Nissan Motor Co.’s appointment of 53-year-old Makoto Uchida as its new president and chief executive officer comes at a critical juncture for the automaker, whose brand has been severely damaged over the past year by the arrest of former Chairman Carlos Ghosn over suspected financial misconduct and the recent resignation of Hiroto Saikawa over questions concerning his executive pay.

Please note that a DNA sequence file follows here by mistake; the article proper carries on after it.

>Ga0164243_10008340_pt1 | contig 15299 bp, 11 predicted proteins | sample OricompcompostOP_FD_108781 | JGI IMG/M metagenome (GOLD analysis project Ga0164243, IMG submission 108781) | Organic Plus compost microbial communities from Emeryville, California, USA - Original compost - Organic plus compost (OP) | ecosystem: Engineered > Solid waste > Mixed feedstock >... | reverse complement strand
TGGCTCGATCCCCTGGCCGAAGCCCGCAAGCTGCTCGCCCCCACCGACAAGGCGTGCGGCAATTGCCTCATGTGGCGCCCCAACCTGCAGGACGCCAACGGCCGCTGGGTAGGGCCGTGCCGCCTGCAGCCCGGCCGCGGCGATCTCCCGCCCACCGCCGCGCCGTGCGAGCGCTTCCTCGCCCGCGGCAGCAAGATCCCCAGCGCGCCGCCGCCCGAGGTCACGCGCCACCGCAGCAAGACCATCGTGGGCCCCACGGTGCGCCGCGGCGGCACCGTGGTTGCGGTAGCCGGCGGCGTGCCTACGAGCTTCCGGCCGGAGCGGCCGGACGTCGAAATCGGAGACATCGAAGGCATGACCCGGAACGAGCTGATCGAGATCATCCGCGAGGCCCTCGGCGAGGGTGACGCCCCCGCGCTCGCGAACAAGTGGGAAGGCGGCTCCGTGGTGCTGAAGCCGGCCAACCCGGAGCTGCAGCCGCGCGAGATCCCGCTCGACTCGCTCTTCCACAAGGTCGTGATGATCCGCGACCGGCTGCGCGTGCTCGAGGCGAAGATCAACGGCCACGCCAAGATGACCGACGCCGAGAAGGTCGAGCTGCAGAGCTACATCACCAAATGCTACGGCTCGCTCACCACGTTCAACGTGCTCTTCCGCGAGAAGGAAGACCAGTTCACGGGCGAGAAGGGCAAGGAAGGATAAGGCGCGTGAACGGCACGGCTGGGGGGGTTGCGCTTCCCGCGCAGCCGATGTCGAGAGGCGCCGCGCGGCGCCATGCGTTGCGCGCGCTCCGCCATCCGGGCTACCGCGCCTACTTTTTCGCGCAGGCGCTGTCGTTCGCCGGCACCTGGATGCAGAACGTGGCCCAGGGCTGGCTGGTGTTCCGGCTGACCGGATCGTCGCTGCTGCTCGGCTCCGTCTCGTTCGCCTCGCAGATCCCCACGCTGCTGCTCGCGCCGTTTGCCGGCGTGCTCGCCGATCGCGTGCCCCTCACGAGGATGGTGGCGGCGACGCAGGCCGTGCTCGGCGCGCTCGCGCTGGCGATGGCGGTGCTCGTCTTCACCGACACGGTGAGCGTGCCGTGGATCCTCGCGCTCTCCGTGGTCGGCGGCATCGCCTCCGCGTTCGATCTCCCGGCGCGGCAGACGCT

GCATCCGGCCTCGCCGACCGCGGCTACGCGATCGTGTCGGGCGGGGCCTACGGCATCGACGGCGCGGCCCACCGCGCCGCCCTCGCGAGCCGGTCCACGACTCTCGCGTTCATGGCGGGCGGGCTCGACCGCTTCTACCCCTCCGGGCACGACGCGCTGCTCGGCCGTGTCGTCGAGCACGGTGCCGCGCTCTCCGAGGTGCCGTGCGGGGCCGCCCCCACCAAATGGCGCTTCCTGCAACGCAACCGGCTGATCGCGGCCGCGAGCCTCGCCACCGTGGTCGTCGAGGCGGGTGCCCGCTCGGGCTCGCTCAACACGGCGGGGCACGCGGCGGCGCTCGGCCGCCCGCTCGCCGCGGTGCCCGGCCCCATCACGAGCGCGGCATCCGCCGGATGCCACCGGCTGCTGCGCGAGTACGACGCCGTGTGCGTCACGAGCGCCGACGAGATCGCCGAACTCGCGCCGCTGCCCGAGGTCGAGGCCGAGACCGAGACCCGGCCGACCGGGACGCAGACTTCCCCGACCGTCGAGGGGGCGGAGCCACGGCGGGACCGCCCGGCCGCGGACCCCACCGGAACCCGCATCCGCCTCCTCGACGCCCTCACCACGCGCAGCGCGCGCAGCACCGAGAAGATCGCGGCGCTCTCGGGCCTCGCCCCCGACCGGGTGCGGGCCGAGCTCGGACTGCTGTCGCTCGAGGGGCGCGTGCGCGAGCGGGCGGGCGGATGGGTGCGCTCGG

On the agenda will be rebuilding the automaker’s poor sales in the North American and European markets, reversing its sharply declining profits and reviewing its tense relationship with its top shareholder, Renault SA of France. But the most urgent challenge of Nissan’s new leadership will be to restore the public trust tarnished over the exit in disgrace of two top executives and enable the firm to start investing in technologies crucial to the future of the auto industry.

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